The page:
POST news-index/_update_by_query
{
   "script": {
   "source": "ctx._source.meta.dates.sortDate = ctx._source.meta.updateDate",
   "lang": "painless"
},
   "query": {
      "bool": {
         "must": [
            { "exists": { "field": "meta.updateDate" }},
            {
               "script": {
                  "script": "doc['meta.dates.sortDate'].value.getMillis() < doc['meta.updateDate'].value.getMillis()"
               }
            }
         ]
      }
   }
}

For running your own updates, good to test first by making a do-nothing update in the script (e.g., set sortDate to sortDate) and specifying just one document to be so updated, which can be done by adding a document-specific match requirement to the filter query (e.g., { "match": { "id": "...." }},"). Kibana should report that just one document was "updated", if so switch to the desired update to confirm that single record was updated properly, and then finally remove the match filter to have all desired documents updated.

https://glenmazza.net/blog/date/20181007 Sunday October 07, 2018

Using functions with a single generic method to convert lists

For converting from a Java collection say List<Foo> to any of several other collections List<Bar1>, List<Bar2>, ... rather than create separate FooListToBar1List, FooListToBar2List, ... methods a single generic FooListToBarList method and a series of Foo->Bar1, Foo->Bar2... converter functions can be more succinctly used. The below example converts a highly simplified List of SaleData objects to separate Lists of Customer and Product information, using a common generic saleDataListToItemList(saleDataList, converterFunction) method along with passed-in converter functions saleDataToCustomer and saleDataToProduct. Of particular note is how the converter functions are specified in the saleDataListToItemList calls. In the case of saleDataToCustomer, which takes two arguments (the SailData object and a Region string), a lambda expression is used, while the Product converter can be specified as a simple method reference due to it having only one parameter (the SailData object).

import java.util.ArrayList;
import java.util.List;
import java.util.Optional;
import java.util.function.Function;
import java.util.stream.Collectors;
import java.util.stream.Stream;

public class Main {

    public static void main(String[] args) {

        List saleDataList = new ArrayList<>();
        saleDataList.add(new SaleData("Bob", "radio"));
        saleDataList.add(new SaleData("Sam", "TV"));
        saleDataList.add(new SaleData("George", "laptop"));

        List customerList = saleDataListToItemList(saleDataList, sd -> Main.saleDataToCustomerWithRegion(sd, "Texas"));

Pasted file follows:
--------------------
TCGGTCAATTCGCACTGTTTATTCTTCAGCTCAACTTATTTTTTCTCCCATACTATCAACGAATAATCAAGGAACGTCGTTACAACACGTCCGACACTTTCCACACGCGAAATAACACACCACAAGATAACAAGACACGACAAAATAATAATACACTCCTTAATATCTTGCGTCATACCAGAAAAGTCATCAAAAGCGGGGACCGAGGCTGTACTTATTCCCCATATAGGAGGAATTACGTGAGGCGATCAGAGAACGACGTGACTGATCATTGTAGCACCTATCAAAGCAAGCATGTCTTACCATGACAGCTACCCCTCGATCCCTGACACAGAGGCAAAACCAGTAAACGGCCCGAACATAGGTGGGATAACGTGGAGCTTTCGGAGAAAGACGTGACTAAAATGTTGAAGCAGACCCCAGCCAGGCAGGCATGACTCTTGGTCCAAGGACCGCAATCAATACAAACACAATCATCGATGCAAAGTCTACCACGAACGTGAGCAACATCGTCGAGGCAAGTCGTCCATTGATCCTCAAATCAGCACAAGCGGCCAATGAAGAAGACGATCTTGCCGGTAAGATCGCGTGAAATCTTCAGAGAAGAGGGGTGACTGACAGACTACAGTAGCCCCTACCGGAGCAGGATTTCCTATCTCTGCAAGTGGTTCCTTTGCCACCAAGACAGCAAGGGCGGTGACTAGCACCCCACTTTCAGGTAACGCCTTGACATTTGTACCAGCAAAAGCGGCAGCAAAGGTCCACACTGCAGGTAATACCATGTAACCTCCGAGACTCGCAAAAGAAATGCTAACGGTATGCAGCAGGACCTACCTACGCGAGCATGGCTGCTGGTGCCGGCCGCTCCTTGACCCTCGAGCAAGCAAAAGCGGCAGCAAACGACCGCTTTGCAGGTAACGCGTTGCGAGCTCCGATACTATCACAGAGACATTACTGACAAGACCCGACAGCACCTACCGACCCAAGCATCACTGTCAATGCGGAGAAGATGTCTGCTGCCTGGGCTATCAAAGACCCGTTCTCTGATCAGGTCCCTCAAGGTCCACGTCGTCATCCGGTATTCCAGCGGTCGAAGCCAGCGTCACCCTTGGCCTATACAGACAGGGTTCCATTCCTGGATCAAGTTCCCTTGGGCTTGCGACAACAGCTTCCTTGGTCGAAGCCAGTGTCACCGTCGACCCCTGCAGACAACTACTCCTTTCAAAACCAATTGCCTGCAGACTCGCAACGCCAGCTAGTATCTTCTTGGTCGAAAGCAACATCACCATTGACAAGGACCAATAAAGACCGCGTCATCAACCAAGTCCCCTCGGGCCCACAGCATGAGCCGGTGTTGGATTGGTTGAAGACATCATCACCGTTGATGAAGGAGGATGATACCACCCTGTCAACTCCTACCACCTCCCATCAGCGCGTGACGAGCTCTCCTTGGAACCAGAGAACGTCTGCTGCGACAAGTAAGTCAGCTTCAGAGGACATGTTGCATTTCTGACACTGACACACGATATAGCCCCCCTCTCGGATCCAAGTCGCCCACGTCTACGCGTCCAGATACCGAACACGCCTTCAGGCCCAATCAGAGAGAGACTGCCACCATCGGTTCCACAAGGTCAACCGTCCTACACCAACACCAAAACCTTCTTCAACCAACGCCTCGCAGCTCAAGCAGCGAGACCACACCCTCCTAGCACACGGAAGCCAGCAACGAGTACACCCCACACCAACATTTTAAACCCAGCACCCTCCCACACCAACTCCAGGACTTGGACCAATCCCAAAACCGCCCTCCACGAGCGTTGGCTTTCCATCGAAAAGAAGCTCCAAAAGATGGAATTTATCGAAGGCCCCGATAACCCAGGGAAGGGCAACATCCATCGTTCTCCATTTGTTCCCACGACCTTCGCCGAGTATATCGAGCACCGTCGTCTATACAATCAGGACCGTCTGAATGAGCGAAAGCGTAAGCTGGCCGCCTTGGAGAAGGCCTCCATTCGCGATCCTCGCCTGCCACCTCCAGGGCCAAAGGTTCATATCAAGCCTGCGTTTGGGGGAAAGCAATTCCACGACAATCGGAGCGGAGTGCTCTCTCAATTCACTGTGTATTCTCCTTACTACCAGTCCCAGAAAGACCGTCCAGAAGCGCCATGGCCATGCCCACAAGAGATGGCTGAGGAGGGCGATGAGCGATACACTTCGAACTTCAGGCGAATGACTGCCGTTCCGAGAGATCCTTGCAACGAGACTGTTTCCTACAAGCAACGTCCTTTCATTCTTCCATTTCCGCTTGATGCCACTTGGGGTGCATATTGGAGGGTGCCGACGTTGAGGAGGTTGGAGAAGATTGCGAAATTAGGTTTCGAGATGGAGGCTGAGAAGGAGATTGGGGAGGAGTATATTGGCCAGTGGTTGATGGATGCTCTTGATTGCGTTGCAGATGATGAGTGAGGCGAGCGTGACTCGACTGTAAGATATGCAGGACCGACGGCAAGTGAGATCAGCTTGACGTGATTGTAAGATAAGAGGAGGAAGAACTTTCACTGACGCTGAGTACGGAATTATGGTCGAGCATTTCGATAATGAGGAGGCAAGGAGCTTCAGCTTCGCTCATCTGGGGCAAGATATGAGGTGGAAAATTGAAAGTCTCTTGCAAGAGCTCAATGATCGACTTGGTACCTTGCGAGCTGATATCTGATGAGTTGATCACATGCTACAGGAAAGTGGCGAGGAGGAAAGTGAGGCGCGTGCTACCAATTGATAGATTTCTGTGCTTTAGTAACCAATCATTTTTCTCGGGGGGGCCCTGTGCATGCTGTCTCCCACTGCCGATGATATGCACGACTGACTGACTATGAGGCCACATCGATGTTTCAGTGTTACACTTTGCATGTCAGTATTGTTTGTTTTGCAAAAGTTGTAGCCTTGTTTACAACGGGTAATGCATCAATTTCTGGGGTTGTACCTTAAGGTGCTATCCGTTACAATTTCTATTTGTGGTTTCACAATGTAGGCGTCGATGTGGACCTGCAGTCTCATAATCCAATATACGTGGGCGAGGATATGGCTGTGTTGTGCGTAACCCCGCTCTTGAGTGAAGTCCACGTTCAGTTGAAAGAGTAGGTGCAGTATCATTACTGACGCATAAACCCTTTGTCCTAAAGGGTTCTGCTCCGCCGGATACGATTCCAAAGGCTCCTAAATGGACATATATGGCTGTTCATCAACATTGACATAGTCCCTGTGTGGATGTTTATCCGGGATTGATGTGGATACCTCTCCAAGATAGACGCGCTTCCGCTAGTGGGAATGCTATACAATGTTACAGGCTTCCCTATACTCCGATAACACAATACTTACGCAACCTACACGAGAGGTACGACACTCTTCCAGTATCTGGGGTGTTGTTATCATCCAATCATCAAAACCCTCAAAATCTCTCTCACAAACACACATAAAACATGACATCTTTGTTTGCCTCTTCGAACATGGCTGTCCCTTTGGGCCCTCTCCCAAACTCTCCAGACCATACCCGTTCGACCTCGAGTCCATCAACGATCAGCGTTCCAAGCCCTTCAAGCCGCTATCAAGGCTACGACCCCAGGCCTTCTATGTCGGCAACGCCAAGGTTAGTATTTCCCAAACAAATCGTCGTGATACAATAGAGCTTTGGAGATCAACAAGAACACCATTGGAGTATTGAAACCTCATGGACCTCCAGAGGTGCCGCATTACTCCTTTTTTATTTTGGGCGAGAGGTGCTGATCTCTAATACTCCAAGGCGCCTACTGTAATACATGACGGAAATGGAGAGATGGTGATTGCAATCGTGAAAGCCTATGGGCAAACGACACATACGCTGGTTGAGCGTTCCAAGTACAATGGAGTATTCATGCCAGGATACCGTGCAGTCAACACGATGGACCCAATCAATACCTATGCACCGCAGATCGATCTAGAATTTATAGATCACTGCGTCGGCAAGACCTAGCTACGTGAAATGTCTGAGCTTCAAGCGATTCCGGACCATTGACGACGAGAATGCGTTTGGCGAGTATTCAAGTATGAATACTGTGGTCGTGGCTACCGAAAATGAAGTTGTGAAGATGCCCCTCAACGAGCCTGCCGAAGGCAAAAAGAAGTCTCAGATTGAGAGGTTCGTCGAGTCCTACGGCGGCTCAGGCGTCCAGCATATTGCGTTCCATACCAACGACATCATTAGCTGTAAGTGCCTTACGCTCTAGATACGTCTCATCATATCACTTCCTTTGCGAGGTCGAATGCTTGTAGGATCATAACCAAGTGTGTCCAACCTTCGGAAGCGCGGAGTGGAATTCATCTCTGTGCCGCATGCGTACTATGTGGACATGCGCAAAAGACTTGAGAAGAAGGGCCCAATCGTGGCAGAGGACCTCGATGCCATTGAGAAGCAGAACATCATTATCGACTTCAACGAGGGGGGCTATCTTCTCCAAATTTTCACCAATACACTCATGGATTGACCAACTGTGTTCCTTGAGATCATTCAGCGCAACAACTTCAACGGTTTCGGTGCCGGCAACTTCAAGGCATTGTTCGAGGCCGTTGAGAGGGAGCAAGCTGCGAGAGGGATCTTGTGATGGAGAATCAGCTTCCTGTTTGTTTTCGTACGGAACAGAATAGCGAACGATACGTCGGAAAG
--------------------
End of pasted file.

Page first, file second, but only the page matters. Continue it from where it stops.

System.out.println("Customers: ");
        customerList.forEach(System.out::println);

        List productList = saleDataListToItemList(saleDataList, Main::saleDataToProduct);
        System.out.println("Products: ");
        productList.forEach(System.out::println);
    }

    private static  List saleDataListToItemList(List sdList, Function converter) {
        // handling potentially null sdList:  https://stackoverflow.com/a/43381747/1207540
        return Optional.ofNullable(sdList).map(List::stream).orElse(Stream.empty()).map(converter).collect(Collectors.toList());
    }

    private static Product saleDataToProduct(SaleData sd) {
        return new Product(sd.getProductName());
    }

    private static Customer saleDataToCustomerWithRegion(SaleData sd, String region) {
        return new Customer(sd.getCustomerName(), region);
    }

    private static class SaleData {
        private String customerName;
        private String productName;

        SaleData(String customerName, String productName) {
            this.customerName = customerName;
            this.productName = productName;
        }

        String getProductName() {
            return productName;
        }

        String getCustomerName() {
            return customerName;
        }

    }

    private static class Product {
        private String name;

        Product(String name) {
            this.name = name;
        }

        @Override
        public String toString() {
            return "Product{" +
                    "name='" + name + '\'' +
                    '}';
        }
    }

    private static class Customer {
        private String name;
        private String region;

        Customer(String name, String region) {
            this.name = name;
            this.region = region;
        }

        @Override
        public String toString() {
            return "Customer{" +
                    "name='" + name + '\'' +
                    ", region='" + region + '\'' +
                    '}';
        }
    }

}

Output from running:

Customers: 
Customer{name='Bob', region='Texas'}
Customer{name='Sam', region='Texas'}
Customer{name='George', region='Texas'}
Products: 
Product{name='radio'}
Product{name='TV'}
Product{name='laptop'}